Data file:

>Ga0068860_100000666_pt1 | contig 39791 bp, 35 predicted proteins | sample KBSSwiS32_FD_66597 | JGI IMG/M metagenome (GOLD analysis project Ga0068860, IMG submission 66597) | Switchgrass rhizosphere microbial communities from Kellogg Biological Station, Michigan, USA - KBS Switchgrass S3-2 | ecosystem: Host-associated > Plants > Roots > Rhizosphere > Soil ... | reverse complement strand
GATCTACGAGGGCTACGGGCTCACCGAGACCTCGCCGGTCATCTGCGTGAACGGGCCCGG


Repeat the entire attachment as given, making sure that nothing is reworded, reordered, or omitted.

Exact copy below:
>Ga0068860_100000666_pt1 | contig 39791 bp, 35 predicted proteins | sample KBSSwiS32_FD_66597 | JGI IMG/M metagenome (GOLD analysis project Ga0068860, IMG submission 66597) | Switchgrass rhizosphere microbial communities from Kellogg Biological Station, Michigan, USA - KBS Switchgrass S3-2 | ecosystem: Host-associated > Plants > Roots > Rhizosphere > Soil ... | reverse complement strand
GATCTACGAGGGCTACGGGCTCACCGAGACCTCGCCGGTCATCTGCGTGAACGGGCCCGG